Sailing canoe: Peter Worsley

This description of a large sailing canoe was requested by Dr Michael McCarthy during his research prior to writing his book Ships’ Fastenings: From Sewn Boat to Steamship. Texas A&M University Press, 2005.

In November 1961, I accompanied Dr Andre Becker of the Department of Public Health of the Territory of Papua and New Guinea on a patrol of the Siassi Islands. The object of the patrol was for Dr Becker to carry out a TB survey, and my job was to act as interpreter. The Siassi Islands are a group of islands in the Vitiaz Straits, between the Huon Peninsula of the mainland of New Guinea and the western end of the island of New Britain. The group consists of one main island, Umboi or Rooke Island, and dozens of smaller islands. The people, who are Melanesian, were noted for their sailing ability and traded in their canoes over fairly long distances. The patrol was carried out in the government owned, ex-Army coastal motor vessel Morobe, skippered by Geoff Hall. This vessel was 66 feet long and had a cargo capacity of 50 tons. On board was a portable X-ray unit and generating plant, and my job was to go ashore at each village and explain to the people all about TB and X-rays.

While motoring towards the island of Tuam at 10 knots, the Morobe was overtaken and passed by a very large sailing canoe that the skipper estimated was doing at least 12 knots. The canoe had two masts, each with one crab-claw sail on it. The sails were made from either woven pandanus or palm leaf and steering was by a large oar held vertically over the side towards the stern of the canoe. There were about 8 or 9 adults on the canoe, and what appeared to be a dozen or so kids keeping the outrigger down. The outrigger was always on the windward side when sailing, and the fastest sailing was when it was kept just above the surface of the sea.

On arrival at Tuam Island, the Morobe anchored alongside this canoe, which was one foot longer than the Morobe, or 67 feet. Later the canoe was dragged ashore and I had a chance to examine it in detail. It was carved from a single log, hollowed out and then built up with planks sewn to the hull with sennit. The sennit was made from coir (the fibre from around coconuts), first rolled on the thigh to make string then a number of the strings plaited to make sennit. Sennit is plaited, as distinct from rope, cable, etc. which are twisted. I could walk upright under the beams joining the hull to the outrigger and these just brushed my hair. I am 172 centimetres tall. The hull was resting on rollers made from round tree trunks used to help pull it up onto the beach. These rollers would have been about 150-175 mm in diameter and made from mangrove trees.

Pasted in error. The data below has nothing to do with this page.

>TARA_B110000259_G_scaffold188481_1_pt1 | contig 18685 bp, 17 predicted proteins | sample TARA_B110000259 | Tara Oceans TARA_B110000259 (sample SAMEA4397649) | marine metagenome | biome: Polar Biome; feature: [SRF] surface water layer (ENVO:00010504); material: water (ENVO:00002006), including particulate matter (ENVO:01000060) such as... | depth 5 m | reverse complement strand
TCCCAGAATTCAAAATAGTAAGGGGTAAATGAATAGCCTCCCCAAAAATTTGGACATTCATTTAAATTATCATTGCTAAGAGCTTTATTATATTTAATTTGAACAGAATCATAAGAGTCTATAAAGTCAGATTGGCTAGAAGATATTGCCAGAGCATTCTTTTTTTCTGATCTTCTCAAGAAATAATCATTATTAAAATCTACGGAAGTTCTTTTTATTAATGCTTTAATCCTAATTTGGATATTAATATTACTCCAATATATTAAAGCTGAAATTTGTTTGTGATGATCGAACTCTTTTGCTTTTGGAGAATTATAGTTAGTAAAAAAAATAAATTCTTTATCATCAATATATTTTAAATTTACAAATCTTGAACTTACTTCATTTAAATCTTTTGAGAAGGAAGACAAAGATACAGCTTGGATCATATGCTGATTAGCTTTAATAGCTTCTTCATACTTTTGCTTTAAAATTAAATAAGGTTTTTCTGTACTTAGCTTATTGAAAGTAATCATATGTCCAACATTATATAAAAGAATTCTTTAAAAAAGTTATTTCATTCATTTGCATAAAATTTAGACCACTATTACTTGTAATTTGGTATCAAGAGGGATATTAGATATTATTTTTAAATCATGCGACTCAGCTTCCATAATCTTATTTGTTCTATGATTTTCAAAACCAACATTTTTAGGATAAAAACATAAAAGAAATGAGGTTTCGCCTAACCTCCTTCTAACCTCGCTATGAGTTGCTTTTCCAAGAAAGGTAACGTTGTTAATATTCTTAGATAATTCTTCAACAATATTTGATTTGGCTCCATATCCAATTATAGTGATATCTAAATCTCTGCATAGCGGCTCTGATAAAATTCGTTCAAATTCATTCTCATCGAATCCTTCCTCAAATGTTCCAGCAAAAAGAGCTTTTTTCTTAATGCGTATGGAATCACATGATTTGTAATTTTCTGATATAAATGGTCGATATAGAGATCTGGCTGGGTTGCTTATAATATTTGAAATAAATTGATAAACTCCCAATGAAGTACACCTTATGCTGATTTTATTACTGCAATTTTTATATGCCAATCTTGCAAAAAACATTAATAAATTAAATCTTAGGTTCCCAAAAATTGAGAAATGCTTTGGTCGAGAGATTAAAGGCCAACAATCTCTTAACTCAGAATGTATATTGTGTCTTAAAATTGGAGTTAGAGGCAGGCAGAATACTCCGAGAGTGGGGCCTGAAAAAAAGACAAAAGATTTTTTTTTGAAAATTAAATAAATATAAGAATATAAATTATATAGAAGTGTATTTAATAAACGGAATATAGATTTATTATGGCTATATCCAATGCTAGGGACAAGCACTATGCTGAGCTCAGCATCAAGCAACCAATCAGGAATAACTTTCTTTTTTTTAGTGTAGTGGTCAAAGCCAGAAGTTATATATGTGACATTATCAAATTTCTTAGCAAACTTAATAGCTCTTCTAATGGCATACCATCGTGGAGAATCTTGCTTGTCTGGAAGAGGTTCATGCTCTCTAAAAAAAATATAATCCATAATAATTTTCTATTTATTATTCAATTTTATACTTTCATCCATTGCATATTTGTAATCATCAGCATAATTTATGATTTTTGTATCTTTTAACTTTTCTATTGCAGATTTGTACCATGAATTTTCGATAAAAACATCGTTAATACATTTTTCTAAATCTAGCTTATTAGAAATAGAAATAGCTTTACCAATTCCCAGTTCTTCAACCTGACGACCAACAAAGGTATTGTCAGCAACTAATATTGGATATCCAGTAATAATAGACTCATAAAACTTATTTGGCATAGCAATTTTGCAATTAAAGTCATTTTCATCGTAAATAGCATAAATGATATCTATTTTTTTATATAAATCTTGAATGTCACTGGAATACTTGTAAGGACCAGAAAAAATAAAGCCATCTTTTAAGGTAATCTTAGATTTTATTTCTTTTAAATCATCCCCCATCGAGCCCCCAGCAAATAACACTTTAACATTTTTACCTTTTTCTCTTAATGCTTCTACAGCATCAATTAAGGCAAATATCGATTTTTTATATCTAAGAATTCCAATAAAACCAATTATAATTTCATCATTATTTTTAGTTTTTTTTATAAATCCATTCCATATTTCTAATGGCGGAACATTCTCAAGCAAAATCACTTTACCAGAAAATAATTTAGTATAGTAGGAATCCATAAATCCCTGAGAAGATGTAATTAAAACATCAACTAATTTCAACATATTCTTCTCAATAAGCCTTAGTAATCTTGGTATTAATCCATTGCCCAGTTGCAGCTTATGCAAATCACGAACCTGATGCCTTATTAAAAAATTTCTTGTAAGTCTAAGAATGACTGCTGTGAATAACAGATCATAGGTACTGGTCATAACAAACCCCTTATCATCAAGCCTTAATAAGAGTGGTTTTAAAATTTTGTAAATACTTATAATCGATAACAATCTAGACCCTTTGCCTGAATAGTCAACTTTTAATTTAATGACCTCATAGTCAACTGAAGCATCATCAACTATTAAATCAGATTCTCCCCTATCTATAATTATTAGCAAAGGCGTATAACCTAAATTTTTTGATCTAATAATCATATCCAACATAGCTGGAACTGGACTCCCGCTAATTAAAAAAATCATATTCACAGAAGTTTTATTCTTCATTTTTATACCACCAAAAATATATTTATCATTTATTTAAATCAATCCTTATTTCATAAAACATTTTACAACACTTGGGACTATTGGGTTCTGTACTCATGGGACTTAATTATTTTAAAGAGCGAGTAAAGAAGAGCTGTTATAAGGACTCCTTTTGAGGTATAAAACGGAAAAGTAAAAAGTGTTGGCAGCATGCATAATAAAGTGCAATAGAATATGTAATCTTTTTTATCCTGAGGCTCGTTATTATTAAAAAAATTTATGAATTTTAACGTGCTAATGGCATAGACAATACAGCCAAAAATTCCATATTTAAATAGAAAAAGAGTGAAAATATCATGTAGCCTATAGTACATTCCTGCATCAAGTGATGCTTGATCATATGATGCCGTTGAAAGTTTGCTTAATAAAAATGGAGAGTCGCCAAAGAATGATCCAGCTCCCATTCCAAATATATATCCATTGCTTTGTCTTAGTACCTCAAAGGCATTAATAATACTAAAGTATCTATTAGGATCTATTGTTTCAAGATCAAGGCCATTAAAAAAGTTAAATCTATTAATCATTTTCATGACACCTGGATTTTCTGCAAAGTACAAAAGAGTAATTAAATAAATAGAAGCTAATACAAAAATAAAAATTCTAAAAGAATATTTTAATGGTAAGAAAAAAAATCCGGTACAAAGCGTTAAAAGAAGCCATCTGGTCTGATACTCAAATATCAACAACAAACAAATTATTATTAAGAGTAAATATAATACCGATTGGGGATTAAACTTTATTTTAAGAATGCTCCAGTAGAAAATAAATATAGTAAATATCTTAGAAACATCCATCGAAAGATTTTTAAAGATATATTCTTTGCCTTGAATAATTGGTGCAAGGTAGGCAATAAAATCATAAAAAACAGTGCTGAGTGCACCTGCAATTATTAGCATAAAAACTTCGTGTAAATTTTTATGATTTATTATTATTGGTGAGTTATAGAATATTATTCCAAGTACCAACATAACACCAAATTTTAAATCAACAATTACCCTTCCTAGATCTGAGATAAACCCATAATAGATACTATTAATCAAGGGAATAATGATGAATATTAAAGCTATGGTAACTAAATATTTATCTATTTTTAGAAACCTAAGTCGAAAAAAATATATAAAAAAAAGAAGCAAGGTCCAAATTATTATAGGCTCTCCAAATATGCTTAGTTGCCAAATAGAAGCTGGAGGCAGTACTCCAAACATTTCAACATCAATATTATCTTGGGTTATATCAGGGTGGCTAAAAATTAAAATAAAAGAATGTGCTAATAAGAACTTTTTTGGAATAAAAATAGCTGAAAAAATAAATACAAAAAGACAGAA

The outrigger was a single shaped log about 30 feet long joined to the canoe hull by (I think) four beams. The outrigger had two pairs of hardwood timbers let into it at each position where a beam came. Each pair of timbers was set at an angle to form an X as they projected upwards towards the beam. Sennit lashings were used to tie the beams to these angled timbers, which I think were made from black palm, the same wood from which bows and some arrow points are made. I was told the hollowing out of the log for the hull was carried out using alternating adze and fire. The opening left in the top was narrower than the space inside.

The sennit used to join planks and hull was woven through holes, and there was a caulking of some sort of leaves or coir between the timber edges. The holes in the timber where the sennit passed through were stopped with some sort of vegetable gum or resin. The sennit was woven two or three times through two adjacent holes, then taken diagonally across to the next pair of holes and again woven through two or three times. I cannot recall whether the sennit was let into the timber in grooves, or whether it lay on the timber surface. I think that there had been a pad of timber left in the bottom of the canoe at each mast position to act as a mast step. Regarding decoration, I think that there was some painting on the planks but little or no carving.

The main island of the Siassi Islands, Umboi or Rooke, is about 48 kilometres long and 24 kilometres wide and rises to a height of 5,430 feet (1,655 m) at its highest point. At the time it was thickly forested and could possibly have provided the tree for the canoe hull. However, it is more likely that the log came from either the western end of New Britain or the Huon Peninsula area of the mainland, both of which are fairly close.

Offloading x-ray equipment at Siassi Islands, 1961

Siassi men at Lae Show 1962

Constable Oiufa No 8336 RPNGC 1964

Bamboo Bridge between Sapmanga and Boksawin, early 1960s

Photos from Peter Worsley


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